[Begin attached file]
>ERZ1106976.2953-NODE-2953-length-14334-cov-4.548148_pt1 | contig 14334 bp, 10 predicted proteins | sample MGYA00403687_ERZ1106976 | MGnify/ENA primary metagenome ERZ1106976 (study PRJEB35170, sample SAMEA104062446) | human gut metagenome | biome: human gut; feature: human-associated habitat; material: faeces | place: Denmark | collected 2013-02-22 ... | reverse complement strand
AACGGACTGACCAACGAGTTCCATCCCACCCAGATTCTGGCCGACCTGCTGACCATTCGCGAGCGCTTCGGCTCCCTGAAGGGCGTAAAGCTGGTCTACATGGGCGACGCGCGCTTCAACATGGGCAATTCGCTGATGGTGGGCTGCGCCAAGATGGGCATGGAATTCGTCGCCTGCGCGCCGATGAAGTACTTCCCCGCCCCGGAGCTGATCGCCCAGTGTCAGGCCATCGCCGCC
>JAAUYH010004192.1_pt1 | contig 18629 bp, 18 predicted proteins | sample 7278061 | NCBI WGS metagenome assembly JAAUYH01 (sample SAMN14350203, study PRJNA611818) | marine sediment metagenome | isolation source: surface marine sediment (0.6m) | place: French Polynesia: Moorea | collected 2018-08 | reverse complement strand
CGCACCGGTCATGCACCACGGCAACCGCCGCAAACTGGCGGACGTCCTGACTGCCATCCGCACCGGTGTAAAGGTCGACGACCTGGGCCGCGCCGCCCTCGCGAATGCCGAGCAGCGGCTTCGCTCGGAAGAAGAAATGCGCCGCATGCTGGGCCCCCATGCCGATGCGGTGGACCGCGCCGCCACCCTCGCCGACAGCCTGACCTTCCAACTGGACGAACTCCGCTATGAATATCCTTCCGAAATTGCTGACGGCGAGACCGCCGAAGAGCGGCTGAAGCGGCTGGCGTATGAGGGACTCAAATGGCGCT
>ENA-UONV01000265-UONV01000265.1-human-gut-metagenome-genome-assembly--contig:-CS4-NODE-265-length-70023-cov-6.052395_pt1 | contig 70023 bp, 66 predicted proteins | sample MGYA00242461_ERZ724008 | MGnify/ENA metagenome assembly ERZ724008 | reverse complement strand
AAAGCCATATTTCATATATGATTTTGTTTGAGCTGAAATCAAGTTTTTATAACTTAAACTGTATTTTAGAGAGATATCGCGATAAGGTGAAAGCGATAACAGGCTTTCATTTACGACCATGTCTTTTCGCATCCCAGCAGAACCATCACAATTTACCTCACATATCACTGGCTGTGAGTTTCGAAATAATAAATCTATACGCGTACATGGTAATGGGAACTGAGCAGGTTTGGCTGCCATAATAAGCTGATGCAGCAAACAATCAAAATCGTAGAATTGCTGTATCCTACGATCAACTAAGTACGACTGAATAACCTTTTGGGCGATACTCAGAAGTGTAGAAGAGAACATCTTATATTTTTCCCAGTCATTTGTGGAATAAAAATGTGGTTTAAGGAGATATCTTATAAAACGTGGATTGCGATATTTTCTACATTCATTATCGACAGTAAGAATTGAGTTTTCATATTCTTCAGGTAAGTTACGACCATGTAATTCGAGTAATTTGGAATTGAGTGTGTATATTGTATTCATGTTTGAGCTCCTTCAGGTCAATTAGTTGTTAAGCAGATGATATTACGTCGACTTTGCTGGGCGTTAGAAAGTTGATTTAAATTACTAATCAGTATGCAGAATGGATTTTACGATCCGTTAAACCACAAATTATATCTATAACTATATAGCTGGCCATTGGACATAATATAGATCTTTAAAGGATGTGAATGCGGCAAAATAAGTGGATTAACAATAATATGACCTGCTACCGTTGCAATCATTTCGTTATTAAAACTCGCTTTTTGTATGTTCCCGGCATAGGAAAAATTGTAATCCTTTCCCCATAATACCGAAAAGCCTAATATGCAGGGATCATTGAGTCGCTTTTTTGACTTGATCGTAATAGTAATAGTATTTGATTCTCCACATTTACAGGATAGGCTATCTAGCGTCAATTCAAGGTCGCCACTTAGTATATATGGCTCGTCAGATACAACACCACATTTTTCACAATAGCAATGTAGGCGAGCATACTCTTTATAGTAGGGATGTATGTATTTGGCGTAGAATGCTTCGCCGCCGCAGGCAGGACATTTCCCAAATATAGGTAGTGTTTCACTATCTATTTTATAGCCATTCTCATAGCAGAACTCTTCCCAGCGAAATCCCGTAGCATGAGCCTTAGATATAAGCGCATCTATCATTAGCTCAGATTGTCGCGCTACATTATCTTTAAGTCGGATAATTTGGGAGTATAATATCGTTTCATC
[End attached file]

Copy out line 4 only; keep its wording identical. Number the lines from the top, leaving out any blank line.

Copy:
CGCACCGGTCATGCACCACGGCAACCGCCGCAAACTGGCGGACGTCCTGACTGCCATCCGCACCGGTGTAAAGGTCGACGACCTGGGCCGCGCCGCCCTCGCGAATGCCGAGCAGCGGCTTCGCTCGGAAGAAGAAATGCGCCGCATGCTGGGCCCCCATGCCGATGCGGTGGACCGCGCCGCCACCCTCGCCGACAGCCTGACCTTCCAACTGGACGAACTCCGCTATGAATATCCTTCCGAAATTGCTGACGGCGAGACCGCCGAAGAGCGGCTGAAGCGGCTGGCGTATGAGGGACTCAAATGGCGCT